Blair McPherson was Director of Community Services at Lancashire County Council. He has worked as a Deputy Director in social services and as a senior manager in a large Housing Association. He has been a member of the Professional Executive Committee of three Primary Care Trusts and works closely with a range of organisations in the voluntary, community and not for profit sector. His management career started in Birmingham City Council where he acquired his passion for equality and diversity and his recognition of the need for high quality management. He is a regular contributor to the professional press with over 500 articles published. He is author of four books An Elephant in the Room: An Equality and Diversity Manual, UnLearning Management: Short stories on modern management , People Management in a Harsh Financial Climate and Equipping Mangers for an Uncertain Future published by www.russellhouse.co.uk
Blog Posts (239)
Combine the business know-how of the private sector with the social ethos of the public sector
Governments have a history of imposing what hasn’t quiet worked in one area of the public sector on to another
What’s the real agenda at all expenses paid health conferences?
Whether at the World Cup or in your office, leaders are not always good team players
With a vote on the way, no any party will allow the NHS to struggle more than it has too
Blair Mcpherson contributes to:
Comment on: The NHS needs system leadership
"System Leadership" is such an inelegant phrase for leadership based on influencing and negotiating. It's a million miles away from the macho leadership style that the NHS claims to have ditched but has so far failed to convince staff off. Partner organisations also need convincing as Hospital Trust chief executive continue to give the impression that primary care and social services are not of equal standing and so are only to be consulted as a curtesy.
Is the priority patient safety or balancing the books? Over ambitious efficiency targets led to cutting the biggest cost element staffing. Reduced staffing levels put patient care and safety at risk. Alternatively close wards and hospitals making savings but increasing waiting lists and upsetting local voters.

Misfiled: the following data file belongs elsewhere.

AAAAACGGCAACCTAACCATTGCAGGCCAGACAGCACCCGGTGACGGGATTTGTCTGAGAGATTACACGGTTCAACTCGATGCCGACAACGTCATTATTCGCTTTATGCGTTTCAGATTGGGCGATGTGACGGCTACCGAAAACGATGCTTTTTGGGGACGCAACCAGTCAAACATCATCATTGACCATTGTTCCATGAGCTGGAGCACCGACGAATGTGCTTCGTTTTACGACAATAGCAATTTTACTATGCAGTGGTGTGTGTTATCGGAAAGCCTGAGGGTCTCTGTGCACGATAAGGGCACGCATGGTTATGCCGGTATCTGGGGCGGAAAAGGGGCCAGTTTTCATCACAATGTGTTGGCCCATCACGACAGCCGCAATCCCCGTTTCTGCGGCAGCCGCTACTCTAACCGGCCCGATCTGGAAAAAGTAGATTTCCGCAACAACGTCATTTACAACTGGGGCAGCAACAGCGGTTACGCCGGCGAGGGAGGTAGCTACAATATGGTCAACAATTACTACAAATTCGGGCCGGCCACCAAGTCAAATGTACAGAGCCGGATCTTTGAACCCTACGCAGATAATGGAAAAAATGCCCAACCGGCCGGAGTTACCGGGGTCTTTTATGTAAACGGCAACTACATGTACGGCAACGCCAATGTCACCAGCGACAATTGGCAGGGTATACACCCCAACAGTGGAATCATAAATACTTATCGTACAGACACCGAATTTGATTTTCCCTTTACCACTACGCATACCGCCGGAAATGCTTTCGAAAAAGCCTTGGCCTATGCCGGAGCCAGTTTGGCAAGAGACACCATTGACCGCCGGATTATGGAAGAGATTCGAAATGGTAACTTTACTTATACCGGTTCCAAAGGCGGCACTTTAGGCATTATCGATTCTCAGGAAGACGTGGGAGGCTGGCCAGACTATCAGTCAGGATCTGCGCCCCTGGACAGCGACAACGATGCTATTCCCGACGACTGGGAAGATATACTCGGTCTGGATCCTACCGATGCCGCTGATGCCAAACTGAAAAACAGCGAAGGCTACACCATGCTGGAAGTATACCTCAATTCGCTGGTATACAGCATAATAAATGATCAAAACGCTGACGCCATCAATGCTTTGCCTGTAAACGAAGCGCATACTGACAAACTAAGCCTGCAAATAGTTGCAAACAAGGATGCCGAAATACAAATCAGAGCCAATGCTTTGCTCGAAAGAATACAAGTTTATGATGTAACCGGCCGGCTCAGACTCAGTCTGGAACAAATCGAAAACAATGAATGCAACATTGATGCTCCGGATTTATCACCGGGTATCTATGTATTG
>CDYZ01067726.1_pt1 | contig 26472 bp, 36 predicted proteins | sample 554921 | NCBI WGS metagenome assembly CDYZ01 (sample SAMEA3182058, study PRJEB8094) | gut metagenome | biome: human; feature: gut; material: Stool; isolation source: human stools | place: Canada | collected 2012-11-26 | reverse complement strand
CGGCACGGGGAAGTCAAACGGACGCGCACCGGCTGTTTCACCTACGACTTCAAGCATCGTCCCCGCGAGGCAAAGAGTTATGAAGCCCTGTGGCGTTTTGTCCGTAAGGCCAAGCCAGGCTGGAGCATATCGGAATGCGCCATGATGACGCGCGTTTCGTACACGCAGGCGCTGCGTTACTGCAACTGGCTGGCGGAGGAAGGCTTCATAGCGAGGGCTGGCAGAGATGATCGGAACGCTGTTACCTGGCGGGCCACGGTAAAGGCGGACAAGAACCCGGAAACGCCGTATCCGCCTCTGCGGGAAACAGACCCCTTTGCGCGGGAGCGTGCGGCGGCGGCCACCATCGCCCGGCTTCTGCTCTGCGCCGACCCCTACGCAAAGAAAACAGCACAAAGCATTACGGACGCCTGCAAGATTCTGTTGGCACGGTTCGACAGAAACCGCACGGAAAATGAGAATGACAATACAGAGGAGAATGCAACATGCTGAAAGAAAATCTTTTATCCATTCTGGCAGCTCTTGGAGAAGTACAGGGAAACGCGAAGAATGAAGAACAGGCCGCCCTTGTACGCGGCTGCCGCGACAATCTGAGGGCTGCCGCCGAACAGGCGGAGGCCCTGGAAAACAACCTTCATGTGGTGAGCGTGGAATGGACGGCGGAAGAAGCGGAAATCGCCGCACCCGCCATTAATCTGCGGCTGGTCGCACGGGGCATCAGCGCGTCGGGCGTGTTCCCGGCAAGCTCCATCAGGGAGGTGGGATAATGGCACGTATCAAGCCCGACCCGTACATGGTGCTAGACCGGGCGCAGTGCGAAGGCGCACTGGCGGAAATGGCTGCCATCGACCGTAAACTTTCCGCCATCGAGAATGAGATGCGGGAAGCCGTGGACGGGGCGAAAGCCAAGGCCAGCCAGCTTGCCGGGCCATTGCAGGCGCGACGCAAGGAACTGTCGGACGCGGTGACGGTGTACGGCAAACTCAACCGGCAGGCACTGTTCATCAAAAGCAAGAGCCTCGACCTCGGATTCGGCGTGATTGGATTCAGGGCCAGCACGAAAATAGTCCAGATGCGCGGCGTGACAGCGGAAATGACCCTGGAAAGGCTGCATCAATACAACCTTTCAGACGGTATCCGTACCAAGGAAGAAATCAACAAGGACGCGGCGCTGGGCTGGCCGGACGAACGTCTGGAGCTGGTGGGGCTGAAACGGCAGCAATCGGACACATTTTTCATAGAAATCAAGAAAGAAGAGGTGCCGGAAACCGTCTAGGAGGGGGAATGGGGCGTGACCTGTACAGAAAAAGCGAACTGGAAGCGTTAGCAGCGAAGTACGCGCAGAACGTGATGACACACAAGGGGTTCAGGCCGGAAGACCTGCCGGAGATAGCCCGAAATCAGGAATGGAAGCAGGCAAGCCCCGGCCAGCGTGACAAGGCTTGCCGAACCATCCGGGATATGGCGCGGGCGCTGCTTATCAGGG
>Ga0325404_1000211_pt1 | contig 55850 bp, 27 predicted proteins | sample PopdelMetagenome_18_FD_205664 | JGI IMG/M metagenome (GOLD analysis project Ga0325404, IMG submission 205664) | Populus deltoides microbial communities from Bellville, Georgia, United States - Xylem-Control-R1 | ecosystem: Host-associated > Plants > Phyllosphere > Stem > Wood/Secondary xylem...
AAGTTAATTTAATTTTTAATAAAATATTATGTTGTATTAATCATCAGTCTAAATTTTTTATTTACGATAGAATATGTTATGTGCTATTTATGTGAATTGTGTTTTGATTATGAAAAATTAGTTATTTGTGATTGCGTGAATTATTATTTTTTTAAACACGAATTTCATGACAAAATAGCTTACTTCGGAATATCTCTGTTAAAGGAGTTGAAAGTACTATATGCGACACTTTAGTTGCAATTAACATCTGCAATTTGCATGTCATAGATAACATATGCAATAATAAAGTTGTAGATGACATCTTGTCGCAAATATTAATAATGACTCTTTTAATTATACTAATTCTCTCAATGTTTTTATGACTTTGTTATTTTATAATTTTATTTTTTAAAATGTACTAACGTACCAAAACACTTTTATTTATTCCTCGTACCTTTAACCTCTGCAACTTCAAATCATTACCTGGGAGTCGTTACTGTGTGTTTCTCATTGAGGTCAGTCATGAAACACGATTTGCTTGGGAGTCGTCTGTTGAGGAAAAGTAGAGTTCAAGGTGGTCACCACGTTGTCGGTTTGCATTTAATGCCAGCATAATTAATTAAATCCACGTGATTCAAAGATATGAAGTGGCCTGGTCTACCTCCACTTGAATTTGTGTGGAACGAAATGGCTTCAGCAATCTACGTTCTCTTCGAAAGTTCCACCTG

"everybody is talking about intergration" but are they speaking the same language ? Do they mean better co ordinated health and social care services or do they mean an end to hoot all bed blocking? Do they mean providing people with the services they need in away they want or an end to arguments about who is paying for what? Have they just older people in mind or are they thinking about people with leaning disabilities and those with mental health problems. The issues are different, the issues are long standing but they also come down to money and co ordination. And does the talk of intergration include an understanding that health professional and social care professionals often don't speak the same language when it comes rights and risks are we ignoring the debate on the medical model v the social model which has informed much of the policy on disability over the last 30 years.
Must be an April fools joke.
Comment on: Debunked: Myths about NHS managers
The NHS 's largest hospital trust in England is being put into special measures after inspectors uncovered serious problems including poor care, understaffing, rockbottom moral and a culture of bullying.This can have come as no surprise to the board, senior management team or wider NHS community since a report commissioned by the trust had previously found bullying and racial discrimination to be widespread. From Mid Staffordshire and Morecambe bay to the 21 trusts now in special measures two disturbing facts emerge, the culture of management bulling is not unique to Barts Health Trust and management is unable or unwilling to stop it. These are not new criticisms but the modern NHS is supposed to have long since moved on from it "macho management" past. Clearly it hasn't. The culture persists despite the heavy investment in management and leadership development. No doubt the extreme pressure trusts have been put under to deliver demanding performance targets whilst meeting ambitious efficiency targets has reinforced a management style based on imposing rather than convincing. Those at the top continue to talk of leadership being about taking staff with you and those responsible for management development emphasis good people management skills but the culture of bullying remains. This is totally unacceptable. The quality of management in the NHS is just not good enough.